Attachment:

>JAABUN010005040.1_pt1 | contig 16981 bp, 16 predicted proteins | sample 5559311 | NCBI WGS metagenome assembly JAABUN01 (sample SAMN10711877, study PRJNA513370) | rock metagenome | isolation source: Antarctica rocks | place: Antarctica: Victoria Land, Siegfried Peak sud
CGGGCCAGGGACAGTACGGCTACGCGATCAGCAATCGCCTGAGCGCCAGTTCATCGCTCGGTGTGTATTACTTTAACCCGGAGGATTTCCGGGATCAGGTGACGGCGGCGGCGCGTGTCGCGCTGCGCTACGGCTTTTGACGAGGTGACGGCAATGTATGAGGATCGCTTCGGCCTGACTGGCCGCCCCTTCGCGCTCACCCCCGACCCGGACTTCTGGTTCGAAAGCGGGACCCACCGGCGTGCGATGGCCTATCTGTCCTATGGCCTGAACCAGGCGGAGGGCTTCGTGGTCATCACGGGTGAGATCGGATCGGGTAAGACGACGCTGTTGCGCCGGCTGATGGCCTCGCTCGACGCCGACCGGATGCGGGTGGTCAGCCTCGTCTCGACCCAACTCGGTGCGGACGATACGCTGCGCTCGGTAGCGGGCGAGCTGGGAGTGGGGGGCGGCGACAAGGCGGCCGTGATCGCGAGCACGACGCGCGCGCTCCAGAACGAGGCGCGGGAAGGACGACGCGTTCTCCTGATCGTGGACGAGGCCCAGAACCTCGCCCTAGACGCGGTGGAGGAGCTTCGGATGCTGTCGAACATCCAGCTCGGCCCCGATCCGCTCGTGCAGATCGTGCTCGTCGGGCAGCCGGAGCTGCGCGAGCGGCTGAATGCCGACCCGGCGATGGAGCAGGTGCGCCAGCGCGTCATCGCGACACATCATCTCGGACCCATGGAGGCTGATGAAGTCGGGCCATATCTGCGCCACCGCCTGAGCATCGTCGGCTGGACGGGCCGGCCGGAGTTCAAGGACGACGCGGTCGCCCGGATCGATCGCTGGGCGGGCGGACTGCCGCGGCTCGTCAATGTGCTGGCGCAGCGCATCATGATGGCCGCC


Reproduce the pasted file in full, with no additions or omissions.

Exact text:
>JAABUN010005040.1_pt1 | contig 16981 bp, 16 predicted proteins | sample 5559311 | NCBI WGS metagenome assembly JAABUN01 (sample SAMN10711877, study PRJNA513370) | rock metagenome | isolation source: Antarctica rocks | place: Antarctica: Victoria Land, Siegfried Peak sud
CGGGCCAGGGACAGTACGGCTACGCGATCAGCAATCGCCTGAGCGCCAGTTCATCGCTCGGTGTGTATTACTTTAACCCGGAGGATTTCCGGGATCAGGTGACGGCGGCGGCGCGTGTCGCGCTGCGCTACGGCTTTTGACGAGGTGACGGCAATGTATGAGGATCGCTTCGGCCTGACTGGCCGCCCCTTCGCGCTCACCCCCGACCCGGACTTCTGGTTCGAAAGCGGGACCCACCGGCGTGCGATGGCCTATCTGTCCTATGGCCTGAACCAGGCGGAGGGCTTCGTGGTCATCACGGGTGAGATCGGATCGGGTAAGACGACGCTGTTGCGCCGGCTGATGGCCTCGCTCGACGCCGACCGGATGCGGGTGGTCAGCCTCGTCTCGACCCAACTCGGTGCGGACGATACGCTGCGCTCGGTAGCGGGCGAGCTGGGAGTGGGGGGCGGCGACAAGGCGGCCGTGATCGCGAGCACGACGCGCGCGCTCCAGAACGAGGCGCGGGAAGGACGACGCGTTCTCCTGATCGTGGACGAGGCCCAGAACCTCGCCCTAGACGCGGTGGAGGAGCTTCGGATGCTGTCGAACATCCAGCTCGGCCCCGATCCGCTCGTGCAGATCGTGCTCGTCGGGCAGCCGGAGCTGCGCGAGCGGCTGAATGCCGACCCGGCGATGGAGCAGGTGCGCCAGCGCGTCATCGCGACACATCATCTCGGACCCATGGAGGCTGATGAAGTCGGGCCATATCTGCGCCACCGCCTGAGCATCGTCGGCTGGACGGGCCGGCCGGAGTTCAAGGACGACGCGGTCGCCCGGATCGATCGCTGGGCGGGCGGACTGCCGCGGCTCGTCAATGTGCTGGCGCAGCGCATCATGATGGCCGCC